HARTFORD, Conn. — With the growth of agritourism and more people visiting local farms, Connecticut officials are joining other states in educating farmers about how to mitigate health risks for their new visitors.
Connecticut's latest push comes after dozens of young children and adults were infected with E. coli in March after visiting a Lebanon goat dairy farm. Ten of the 41 confirmed cases required hospitalization.
While subsequent investigations showed no evidence the milk, cheeses, caramels or other products sold by Oak Leaf Dairy were the cause of the outbreak, officials believe visitors were sickened after coming in close contact with goats. Dr. Bruce Sherman, director the Connecticut Department of Agriculture's Bureau of Inspection and Regulation, said people were petting the animals. Some purchased kid goats and brought them home. Meanwhile, E. coli was found on gates, a concrete floor and even a bale of hay where children sat, holding the kid goats.
"A lot of farmers aren't aware of the risk, because they're so sporadic," Sherman said of such outbreaks. "The public isn't aware of the risk."
On Wednesday, both state and federal experts are scheduled to meet with Connecticut farmers at the Legislative Office Building in Hartford to discuss ways they can better protect public health, animal health and their businesses as they open up their farms to the public. Topics range from preventing outbreaks to safely preparing food on the farm.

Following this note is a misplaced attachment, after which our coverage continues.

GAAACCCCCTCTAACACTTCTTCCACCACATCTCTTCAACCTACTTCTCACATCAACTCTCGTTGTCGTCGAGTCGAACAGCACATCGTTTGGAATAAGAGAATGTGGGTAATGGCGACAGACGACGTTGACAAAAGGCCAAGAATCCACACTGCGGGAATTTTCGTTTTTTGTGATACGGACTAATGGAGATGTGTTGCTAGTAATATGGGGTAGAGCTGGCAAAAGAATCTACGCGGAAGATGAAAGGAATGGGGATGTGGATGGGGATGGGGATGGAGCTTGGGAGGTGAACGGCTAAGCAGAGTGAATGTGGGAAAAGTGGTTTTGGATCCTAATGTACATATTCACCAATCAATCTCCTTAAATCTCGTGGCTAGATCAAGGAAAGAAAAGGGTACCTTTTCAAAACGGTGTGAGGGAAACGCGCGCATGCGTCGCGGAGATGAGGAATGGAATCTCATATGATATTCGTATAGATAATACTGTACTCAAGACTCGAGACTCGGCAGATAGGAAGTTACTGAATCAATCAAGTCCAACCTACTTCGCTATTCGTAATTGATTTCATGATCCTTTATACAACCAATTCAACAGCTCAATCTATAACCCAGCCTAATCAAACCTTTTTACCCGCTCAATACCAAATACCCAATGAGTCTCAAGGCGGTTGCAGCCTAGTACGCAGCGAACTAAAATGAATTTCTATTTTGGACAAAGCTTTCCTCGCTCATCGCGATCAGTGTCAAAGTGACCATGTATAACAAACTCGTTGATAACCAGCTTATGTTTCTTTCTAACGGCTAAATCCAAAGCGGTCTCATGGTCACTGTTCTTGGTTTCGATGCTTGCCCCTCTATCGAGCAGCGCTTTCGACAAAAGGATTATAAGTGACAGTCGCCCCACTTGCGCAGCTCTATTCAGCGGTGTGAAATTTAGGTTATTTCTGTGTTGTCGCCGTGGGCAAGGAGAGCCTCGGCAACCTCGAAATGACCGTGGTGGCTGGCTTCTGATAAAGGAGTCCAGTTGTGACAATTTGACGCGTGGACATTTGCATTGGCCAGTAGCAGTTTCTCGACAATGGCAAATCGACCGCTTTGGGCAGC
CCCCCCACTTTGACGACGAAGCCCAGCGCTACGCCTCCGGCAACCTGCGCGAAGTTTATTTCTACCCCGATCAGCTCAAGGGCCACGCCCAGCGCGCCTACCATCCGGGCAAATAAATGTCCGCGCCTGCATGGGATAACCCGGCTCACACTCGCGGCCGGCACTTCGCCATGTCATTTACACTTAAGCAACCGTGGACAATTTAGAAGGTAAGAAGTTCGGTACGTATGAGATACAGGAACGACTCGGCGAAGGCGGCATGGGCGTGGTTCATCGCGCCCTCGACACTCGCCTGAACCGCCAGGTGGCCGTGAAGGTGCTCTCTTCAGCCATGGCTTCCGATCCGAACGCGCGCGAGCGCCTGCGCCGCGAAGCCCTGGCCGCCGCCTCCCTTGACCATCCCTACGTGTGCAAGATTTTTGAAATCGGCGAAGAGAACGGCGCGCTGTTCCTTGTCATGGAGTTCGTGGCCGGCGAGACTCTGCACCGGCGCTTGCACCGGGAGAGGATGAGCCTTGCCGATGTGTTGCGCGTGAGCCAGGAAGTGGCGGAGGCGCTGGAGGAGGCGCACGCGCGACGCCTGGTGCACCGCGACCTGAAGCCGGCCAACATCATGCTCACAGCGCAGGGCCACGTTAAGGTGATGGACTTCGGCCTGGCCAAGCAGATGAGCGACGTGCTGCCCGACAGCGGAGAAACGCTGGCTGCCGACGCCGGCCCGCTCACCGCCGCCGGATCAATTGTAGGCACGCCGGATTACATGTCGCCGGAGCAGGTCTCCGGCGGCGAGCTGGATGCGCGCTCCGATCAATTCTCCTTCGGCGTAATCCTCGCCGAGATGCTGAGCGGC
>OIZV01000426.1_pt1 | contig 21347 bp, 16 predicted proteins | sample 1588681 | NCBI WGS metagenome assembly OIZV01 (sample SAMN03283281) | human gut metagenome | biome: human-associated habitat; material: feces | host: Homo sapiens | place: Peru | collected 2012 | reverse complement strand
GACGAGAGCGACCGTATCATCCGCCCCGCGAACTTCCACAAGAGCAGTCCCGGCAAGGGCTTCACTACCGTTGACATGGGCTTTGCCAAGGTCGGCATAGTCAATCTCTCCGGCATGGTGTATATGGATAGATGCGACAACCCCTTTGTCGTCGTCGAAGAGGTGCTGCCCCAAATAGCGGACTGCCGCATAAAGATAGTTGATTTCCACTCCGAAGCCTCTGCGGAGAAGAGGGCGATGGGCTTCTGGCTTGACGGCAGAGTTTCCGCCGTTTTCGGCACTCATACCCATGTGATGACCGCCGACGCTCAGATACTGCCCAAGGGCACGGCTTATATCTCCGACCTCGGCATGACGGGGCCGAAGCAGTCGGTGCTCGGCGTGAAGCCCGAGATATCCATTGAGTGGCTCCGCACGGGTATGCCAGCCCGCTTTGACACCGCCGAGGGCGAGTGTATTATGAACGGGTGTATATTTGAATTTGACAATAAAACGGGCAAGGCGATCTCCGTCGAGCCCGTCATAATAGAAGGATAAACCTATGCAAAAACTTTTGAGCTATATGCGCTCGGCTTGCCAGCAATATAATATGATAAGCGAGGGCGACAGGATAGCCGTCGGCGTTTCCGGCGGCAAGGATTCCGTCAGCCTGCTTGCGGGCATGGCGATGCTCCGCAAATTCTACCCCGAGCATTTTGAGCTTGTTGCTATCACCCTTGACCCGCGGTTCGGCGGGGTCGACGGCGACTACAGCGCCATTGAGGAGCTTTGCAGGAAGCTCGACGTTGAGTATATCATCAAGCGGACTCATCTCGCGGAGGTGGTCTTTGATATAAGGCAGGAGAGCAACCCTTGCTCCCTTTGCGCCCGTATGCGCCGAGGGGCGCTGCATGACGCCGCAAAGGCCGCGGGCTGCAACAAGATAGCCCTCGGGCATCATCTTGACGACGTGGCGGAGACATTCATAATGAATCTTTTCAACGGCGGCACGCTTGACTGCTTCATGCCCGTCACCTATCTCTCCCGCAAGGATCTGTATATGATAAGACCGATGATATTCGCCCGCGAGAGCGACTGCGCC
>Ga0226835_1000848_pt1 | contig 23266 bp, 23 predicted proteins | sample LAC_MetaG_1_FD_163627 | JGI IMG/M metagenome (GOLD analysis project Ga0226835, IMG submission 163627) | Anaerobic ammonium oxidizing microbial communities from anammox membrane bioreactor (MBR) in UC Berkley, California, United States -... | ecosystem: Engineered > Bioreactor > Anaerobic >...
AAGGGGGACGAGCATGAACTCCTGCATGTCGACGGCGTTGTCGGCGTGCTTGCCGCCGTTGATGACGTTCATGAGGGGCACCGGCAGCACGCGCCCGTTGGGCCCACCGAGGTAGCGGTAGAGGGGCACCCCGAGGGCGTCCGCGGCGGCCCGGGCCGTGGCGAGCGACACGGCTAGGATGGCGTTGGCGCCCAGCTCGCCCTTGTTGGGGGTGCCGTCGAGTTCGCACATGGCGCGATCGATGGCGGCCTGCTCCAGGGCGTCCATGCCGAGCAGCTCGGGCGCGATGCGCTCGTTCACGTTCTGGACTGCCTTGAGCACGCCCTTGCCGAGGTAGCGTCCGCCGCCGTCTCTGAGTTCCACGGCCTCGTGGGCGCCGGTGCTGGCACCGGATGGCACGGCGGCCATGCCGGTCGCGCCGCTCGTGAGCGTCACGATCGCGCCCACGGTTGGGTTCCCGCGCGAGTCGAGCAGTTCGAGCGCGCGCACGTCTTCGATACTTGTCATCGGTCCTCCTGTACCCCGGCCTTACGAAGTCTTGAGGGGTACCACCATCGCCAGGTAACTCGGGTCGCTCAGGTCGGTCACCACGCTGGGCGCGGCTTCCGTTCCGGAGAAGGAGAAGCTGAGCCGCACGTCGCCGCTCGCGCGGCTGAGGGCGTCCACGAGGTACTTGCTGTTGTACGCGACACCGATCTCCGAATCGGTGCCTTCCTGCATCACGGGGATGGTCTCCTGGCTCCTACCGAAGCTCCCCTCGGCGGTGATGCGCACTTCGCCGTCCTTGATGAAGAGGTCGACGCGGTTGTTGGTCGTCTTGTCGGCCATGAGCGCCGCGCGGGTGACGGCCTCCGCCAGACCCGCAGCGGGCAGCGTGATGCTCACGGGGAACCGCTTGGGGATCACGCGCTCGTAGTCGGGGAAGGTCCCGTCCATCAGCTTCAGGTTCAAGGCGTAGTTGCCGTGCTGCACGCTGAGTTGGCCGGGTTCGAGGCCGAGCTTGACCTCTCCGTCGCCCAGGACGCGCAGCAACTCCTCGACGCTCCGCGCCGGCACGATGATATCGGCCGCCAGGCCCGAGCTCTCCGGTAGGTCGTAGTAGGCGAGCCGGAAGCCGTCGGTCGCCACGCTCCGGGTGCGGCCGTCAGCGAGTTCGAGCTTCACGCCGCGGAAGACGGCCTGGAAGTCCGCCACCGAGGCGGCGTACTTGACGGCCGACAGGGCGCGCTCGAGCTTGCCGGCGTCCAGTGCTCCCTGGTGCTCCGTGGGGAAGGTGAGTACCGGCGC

According to the latest Census of Agriculture, popularity is growing for agritourism, a broad term that can refer to anything from corn mazes to pick-your-own strawberries. The number of U.S. farms reporting income from agritourism operations grew about 42 percent from 2007 to 2012. In Connecticut, it grew nearly 135 percent over those same years. There are nearly 6,000 farms in the state, the majority of which are very small.
As interest has blossomed, Ohio and other states have sought to help shield farmers with agritourism operations from being sued over inherent risks, such as a horse kicking a visitor. The hope is to make it easier for farmers to purchase affordable insurance.
Joe Tisbert, president of the Vermont Farm Bureau Board of Trustees, said agritourism is very important to farmers in his state, where there are regular classes on food and visitor safety, as well as resources on marketing and risk management
Tisbert, who grows organic produce on his Cambridge, Vermont farm, knows firsthand the importance of agritourism. His wife persuaded him four years ago to hold farm-to-table dinners. The couple now hires licensed chefs who come to the farm weekly and cook meals for hungry visitors.
"I love it," he said. "I've eaten dinner with people from all over the world."
Henry Talmage, executive director of the Connecticut Farm Bureau, said his organization is working with farmers to help them take advantage of the trend toward more direct-to-consumer sales at the farms, whether it's offering community supported agriculture or CSA farm shares, selling fresh apple pies at an orchard or hosting wedding receptions.
"There are certainly consequences of going down the road of agritourism," he said. "I wouldn't say that farmers are unaware of this. It adds complexity, there's no question."